Model Behavior

Plus-Size Models And Activists Staged An Empowering Protest During London Fashion Week

"Where are the curves?"

Model Behavior is a series highlighting fashion models promoting body positivity, and working to create inclusivity and diversity within the industry by expanding our definition of conventional beauty.

The fashion world has made many strides over the years toward becoming more diverse and inclusive, but it still has a long way to go, especially when it comes to representing different body types on the runway. To help inspire change, a group of plus-size models staged a protest London Fashion Week (LFW) Friday morning.

Organized by UK plus-size fashion brand, Simply Be,  the protest was led by  models and body positive activists like Hayley Hasselhoff,  Megan Crabbe, Callie Thorpe, Sonny Turner, CoCo Brown, and others. As part of the brand's #RulesRewritten campaign, the women wore lingerie proudly flaunting their curves while holding signs that read "Curves Shouldn't Mean Compromise," and "LFW — Where Are The Curves?"

The statement was heard loud and clear as people around the world praised the protest by sharing their excitement on social media.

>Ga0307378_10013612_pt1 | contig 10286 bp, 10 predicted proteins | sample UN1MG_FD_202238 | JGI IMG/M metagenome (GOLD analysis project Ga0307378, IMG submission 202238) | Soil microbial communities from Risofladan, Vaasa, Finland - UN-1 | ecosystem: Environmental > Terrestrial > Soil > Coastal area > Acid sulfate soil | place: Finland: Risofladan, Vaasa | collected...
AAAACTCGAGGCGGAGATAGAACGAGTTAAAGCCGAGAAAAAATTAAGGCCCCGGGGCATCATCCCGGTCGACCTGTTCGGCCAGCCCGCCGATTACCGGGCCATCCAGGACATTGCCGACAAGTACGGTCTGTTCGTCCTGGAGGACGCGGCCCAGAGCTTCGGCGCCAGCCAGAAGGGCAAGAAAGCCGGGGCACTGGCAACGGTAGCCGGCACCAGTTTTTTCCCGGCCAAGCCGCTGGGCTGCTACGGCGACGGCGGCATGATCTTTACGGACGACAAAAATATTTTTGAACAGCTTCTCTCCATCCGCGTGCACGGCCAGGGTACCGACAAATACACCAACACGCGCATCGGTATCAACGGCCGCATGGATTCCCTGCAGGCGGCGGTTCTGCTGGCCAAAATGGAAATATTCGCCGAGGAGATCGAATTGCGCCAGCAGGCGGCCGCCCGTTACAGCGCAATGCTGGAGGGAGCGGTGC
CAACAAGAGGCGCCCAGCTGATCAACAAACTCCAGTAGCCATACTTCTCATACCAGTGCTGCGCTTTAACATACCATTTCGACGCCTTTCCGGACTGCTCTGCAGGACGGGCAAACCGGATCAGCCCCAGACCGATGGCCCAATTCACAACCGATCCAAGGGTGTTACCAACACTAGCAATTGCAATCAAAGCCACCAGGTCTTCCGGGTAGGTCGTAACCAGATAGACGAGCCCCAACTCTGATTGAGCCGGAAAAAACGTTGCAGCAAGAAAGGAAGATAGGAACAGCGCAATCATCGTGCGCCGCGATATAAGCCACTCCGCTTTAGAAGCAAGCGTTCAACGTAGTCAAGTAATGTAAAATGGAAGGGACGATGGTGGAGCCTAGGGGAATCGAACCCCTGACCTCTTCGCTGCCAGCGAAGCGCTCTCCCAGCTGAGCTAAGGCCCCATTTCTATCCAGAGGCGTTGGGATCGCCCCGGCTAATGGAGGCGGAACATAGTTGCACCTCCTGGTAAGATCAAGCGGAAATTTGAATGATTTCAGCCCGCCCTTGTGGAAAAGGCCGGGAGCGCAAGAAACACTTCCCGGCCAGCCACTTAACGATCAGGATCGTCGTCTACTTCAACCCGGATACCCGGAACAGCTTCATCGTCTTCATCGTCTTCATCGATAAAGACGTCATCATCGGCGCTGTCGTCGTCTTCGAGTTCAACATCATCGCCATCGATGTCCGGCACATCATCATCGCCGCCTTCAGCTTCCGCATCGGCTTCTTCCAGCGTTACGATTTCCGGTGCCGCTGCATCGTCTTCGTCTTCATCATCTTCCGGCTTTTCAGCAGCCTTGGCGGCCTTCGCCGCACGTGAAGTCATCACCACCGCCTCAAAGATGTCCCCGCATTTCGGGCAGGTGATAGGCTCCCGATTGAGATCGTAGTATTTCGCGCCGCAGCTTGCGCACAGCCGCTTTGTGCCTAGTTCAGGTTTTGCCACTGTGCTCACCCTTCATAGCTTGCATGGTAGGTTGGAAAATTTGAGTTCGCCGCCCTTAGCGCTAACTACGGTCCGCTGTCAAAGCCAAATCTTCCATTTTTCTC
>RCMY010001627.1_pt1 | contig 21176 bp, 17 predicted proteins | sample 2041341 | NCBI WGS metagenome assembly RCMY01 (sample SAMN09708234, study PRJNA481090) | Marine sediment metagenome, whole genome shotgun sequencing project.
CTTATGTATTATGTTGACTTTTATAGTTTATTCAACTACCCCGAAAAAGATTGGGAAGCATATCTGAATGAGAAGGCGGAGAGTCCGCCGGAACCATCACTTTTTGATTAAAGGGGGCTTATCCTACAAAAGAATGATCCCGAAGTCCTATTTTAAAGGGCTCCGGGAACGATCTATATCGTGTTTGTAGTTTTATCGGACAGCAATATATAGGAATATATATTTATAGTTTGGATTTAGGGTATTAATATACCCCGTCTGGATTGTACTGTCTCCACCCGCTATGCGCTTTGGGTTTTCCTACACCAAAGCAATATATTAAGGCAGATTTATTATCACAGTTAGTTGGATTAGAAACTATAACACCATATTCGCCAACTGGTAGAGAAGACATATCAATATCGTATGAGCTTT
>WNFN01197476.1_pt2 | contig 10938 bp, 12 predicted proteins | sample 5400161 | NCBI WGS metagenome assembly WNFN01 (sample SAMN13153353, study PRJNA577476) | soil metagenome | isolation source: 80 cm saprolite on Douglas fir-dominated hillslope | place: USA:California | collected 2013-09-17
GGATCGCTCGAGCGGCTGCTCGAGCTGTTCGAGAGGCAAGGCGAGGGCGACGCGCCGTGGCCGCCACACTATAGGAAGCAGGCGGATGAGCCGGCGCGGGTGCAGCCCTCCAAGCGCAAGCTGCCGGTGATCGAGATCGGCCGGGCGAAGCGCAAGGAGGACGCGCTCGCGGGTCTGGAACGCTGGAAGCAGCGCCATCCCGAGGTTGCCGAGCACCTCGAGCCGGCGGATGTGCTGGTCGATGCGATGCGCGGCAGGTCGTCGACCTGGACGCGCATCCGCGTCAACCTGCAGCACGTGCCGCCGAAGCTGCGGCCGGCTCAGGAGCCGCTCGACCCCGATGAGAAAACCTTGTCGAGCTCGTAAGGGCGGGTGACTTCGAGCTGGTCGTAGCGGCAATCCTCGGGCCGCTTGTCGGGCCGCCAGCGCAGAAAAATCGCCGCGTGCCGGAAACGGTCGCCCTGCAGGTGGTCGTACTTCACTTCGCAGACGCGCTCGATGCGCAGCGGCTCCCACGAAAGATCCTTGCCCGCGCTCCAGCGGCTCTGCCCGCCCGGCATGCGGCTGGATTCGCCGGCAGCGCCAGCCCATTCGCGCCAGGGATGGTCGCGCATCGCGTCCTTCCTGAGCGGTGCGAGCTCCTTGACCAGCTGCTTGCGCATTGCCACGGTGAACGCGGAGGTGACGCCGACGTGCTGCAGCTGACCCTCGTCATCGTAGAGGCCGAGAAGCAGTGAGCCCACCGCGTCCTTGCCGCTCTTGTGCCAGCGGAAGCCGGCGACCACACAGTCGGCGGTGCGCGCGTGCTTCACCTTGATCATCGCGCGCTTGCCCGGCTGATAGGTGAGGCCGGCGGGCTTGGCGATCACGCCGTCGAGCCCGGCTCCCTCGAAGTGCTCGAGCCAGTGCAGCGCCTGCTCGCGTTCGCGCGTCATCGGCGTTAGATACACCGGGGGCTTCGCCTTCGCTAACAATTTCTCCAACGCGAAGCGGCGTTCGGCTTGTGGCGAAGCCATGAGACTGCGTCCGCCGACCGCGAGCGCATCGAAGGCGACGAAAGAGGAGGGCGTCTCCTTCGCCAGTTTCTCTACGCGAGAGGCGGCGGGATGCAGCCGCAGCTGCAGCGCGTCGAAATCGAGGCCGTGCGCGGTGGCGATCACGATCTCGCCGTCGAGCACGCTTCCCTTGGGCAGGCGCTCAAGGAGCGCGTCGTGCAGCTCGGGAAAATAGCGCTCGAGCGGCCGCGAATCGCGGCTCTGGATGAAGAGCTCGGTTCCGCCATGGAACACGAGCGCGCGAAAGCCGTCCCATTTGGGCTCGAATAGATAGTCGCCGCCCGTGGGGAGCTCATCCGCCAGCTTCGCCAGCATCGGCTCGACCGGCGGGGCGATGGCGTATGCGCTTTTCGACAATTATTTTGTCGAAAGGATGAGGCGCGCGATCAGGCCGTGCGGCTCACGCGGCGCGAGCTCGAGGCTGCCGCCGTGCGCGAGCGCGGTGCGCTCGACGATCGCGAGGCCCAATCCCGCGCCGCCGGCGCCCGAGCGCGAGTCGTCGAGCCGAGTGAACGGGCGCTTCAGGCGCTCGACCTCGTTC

"Today we stood outside of the #LFW main presentation area to protest the lack of representation in the industry," Thorpe said in a Twitter post. "It's time the industry caught up and made fashion more inclusive."

In an interview with the Evening Standard, Hasselhoff (yes, the daughter of Baywatch star David Hasselhoff) said,"I think it's really important that we continue to campaign for body positivity and diversity in the industry." She continued,"We want to give women everywhere the confidence to be who they are.  This is only achieved by showing a wide variety of models irrespective of size.  By tearing up the 'one size' fits fashion rule book we hope to encourage any woman, whatever her size, to feel fabulous in their skin."

The body positivity movement has evolved over the years, as brands and publications are now giving women of all shapes and sizes the spaces to be celebrated. Last month, lingerie brand Parfait launched a campaign that included women of nearly every size — showing that plus-sizes are just as common (and important) as straight sizes. Glamour recently produced a video featuring women, sizes 0 to 28, wearing the same style of jeans to show everyone a number on a tag should have nothing to do with self-worth. But even outside of the commercial aspect, women are independently tearing down beauty standards with uplifting photoshoots, social media movements, and expressions of self-love

While the change may seem slow to reach the runway, the change in how we define and perceive beauty in real life  is taking new form at rapid speed. 

(H/T: Glamour magazine)

Cover image via Eye for Ebony on Unsplash

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